Hespeler Park to See More Enhancements


1 Hespeler Park To See More Enhancements Pic
Bhavana Bonde and an associate from Architecture 49. Brenda Sawatzky

As per their promise to work on improving tourism to Niverville and provide more activities for young families, town council recently hired design group Architecture 49 to create concept plans that will enhance play areas around the splash pad in Hespeler Park. 

On March 22, council invited the public to an open house at the Niverville Arena where full-colour conceptual designs were on display. Architecture 49 designers were there to answer questions and provide surveys to residents which will aid the company in focusing on what’s important to the community.

“We have been designing playgrounds for more than ten years,” says Bhavana Bonde of Architecture 49. “We have designed playgrounds for city schools, remote northern schools, and daycares. We have experience in designing natural play areas, splash pads, and conventional playgrounds with play equipment.” 

Bonde says the grounds surrounding the splash pad offer an excellent opportunity for expanding the existing play area. The plans, she says, can provide options for passive play, such as grass berms, shrubs, and trees. Also, for more active play, they could develop a uniquely designed play area that would reflect Niverville’s rich history.

“We researched what is unique about Niverville,” Bonde says. “The park was named after William Hespeler, who built the first grain elevator in Manitoba. It was from this elevator that the first western Canadian barley was shipped to overseas markets. Niverville’s history is closely tied to grain. Some of the historic buildings which gave the town identity are no longer there. We thought the playground will be a good place to share these stories and historical information with children and visitors. Inspired by this, we came up with two themes: historic village and country living.”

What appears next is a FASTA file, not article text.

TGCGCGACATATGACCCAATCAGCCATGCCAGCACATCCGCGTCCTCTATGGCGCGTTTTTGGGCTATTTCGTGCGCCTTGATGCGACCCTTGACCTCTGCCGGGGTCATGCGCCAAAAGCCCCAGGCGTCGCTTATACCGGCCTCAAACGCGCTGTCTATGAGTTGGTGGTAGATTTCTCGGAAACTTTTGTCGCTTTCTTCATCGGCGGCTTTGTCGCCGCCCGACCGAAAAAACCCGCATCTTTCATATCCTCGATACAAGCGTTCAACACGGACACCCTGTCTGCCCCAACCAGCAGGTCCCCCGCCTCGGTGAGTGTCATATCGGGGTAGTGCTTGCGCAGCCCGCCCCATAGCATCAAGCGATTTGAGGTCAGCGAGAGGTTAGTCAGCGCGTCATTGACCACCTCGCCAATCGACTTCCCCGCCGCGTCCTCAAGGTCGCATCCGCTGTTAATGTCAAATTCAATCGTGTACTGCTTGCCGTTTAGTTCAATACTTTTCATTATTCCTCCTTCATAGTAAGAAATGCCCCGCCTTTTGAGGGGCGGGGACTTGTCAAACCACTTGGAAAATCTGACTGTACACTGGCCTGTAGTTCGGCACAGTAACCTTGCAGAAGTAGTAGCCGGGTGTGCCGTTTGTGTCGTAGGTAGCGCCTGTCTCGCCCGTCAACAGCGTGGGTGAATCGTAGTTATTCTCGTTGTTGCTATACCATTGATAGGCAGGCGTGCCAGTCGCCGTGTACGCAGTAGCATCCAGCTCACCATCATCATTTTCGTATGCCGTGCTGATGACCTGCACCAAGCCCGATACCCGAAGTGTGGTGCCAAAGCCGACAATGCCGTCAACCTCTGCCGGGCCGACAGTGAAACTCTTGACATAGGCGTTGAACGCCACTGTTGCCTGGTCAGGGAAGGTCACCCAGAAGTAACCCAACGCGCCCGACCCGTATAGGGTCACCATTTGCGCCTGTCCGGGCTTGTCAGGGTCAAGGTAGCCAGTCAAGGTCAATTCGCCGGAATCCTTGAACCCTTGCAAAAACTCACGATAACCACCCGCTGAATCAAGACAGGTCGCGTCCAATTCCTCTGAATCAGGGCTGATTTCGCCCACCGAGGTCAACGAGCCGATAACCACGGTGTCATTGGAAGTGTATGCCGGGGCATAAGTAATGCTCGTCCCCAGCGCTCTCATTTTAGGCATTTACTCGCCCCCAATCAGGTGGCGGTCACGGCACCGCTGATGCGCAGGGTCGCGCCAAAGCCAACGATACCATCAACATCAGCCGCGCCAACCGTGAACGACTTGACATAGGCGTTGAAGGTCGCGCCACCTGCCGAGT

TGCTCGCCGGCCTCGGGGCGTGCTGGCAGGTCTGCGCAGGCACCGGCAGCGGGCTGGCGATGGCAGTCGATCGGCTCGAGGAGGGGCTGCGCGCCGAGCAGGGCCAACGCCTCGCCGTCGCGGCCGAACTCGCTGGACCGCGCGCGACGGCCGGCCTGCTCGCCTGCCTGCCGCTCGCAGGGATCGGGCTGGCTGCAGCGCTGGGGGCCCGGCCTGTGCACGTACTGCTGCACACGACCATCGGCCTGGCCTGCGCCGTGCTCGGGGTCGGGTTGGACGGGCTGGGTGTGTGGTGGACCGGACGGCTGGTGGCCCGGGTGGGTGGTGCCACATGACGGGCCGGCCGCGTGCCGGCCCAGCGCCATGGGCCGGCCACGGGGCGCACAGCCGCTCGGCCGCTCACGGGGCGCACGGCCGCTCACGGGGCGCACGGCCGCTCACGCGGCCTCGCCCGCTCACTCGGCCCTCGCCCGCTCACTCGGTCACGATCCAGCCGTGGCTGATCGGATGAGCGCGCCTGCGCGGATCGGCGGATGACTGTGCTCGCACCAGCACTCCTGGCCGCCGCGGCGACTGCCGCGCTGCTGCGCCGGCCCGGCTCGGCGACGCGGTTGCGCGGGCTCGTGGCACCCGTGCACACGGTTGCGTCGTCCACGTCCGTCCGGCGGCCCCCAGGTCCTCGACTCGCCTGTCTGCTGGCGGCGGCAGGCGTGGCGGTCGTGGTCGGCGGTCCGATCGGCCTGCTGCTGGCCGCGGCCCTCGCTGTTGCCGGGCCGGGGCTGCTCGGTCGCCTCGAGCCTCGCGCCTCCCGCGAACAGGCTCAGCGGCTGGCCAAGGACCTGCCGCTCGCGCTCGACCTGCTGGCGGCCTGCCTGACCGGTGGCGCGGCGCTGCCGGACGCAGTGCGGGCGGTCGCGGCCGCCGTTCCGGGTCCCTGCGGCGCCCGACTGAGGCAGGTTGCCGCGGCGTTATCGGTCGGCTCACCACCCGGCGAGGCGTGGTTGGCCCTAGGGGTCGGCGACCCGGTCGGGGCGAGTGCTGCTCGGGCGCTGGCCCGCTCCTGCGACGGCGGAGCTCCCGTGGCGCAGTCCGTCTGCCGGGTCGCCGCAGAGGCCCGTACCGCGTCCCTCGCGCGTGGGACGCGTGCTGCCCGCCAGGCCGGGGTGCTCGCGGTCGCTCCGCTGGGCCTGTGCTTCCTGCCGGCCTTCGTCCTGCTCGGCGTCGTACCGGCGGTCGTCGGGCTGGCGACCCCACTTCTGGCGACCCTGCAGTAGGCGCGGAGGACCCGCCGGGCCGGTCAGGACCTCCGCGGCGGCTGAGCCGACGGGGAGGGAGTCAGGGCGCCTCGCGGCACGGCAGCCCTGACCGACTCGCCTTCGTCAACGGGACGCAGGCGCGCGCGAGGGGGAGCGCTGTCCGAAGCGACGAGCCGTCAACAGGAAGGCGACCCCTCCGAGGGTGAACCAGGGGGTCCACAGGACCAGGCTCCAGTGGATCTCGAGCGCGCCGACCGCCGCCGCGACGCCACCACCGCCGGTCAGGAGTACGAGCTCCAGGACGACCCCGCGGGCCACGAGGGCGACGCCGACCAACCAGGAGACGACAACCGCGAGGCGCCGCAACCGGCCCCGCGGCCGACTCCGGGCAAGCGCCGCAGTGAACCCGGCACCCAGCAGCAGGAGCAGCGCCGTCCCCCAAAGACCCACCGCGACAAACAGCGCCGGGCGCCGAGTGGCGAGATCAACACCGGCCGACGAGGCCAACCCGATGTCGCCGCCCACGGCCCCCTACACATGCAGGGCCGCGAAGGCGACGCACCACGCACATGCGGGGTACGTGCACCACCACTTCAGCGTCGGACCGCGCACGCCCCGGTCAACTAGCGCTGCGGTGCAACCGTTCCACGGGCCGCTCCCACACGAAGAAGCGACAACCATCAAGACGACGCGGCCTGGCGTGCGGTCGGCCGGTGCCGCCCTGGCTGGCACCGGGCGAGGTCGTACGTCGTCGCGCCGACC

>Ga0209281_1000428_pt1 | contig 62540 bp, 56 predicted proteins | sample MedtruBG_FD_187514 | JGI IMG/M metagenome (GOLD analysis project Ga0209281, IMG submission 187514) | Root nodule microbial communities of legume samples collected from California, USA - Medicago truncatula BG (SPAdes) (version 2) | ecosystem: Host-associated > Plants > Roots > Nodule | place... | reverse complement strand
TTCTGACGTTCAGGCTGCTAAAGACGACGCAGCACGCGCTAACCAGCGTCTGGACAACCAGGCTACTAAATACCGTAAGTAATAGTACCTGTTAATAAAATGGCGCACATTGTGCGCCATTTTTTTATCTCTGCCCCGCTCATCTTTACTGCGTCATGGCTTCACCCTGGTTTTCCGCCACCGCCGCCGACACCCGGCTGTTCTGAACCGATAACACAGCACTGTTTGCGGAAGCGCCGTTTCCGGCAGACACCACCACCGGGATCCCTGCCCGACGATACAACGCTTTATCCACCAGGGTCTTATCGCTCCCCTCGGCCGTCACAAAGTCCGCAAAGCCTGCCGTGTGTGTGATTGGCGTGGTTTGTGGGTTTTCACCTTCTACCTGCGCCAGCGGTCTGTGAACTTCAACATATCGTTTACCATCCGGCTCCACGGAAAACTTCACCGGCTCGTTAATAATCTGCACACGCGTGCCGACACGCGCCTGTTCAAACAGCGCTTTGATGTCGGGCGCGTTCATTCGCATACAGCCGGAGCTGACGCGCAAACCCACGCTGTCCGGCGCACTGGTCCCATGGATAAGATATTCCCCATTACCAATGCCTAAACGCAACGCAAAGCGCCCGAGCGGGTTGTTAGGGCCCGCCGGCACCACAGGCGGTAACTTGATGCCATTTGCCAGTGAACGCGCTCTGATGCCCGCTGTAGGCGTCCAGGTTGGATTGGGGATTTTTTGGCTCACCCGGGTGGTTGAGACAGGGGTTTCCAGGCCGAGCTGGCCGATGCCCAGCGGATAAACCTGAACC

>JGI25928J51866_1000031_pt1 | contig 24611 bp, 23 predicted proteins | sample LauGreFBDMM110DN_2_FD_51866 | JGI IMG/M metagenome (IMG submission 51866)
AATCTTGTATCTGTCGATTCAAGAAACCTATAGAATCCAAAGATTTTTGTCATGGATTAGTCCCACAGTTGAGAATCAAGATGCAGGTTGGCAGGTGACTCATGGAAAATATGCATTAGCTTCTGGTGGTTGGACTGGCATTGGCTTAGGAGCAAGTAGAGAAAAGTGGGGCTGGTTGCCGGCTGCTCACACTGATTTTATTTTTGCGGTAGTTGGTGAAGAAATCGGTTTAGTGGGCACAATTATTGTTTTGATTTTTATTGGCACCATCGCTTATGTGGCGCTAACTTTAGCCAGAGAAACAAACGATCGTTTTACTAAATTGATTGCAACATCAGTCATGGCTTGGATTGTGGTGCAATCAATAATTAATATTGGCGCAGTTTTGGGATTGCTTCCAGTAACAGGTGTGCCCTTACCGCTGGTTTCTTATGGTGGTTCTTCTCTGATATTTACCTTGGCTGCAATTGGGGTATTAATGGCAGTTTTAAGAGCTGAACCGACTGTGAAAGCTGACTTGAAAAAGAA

The company provided three options for a large main climbing structure: an old red barn, an old-fashioned grain elevator, and historic buildings that would resemble characteristics of buildings from days gone by, like Dyck’s Hatchery or an old schoolhouse.

A secondary play structure on the site could also be created in the shape of an old farm tractor or an interactive mini-Main Street with shops allowing inside and outside play. Additional play items would be scattered around the area and could include DigiRiders and water and sand tables. 

Surfacing this area is also a choice the community will need to make. While sand is one option, Bonde doesn’t recommend it. This surface is not mobility-friendly. 

“The CSA guidelines for the playgrounds require a safety surface to protect children,” Bonde says. “The poured-in-place rubber or engineered wood fibre are the preferred options for accessibility. The cost of wood fibre is one-quarter of the cost of rubber surface. Using an economical safety surface such as wood fibre can mean more play equipment or features in a given budget, ultimately better play value for the money spent.”

The cost difference between the two surfaces is approximately $90,000. The estimated cost of the entire play area including structures, play items, wood fibre surfacing, and structure installation comes to about $209,000. Site development could incur an additional $96,000, depending on the variety of options council might favour.

Conceptual designs, cost breakdowns, and surveys are currently available on the town’s website.

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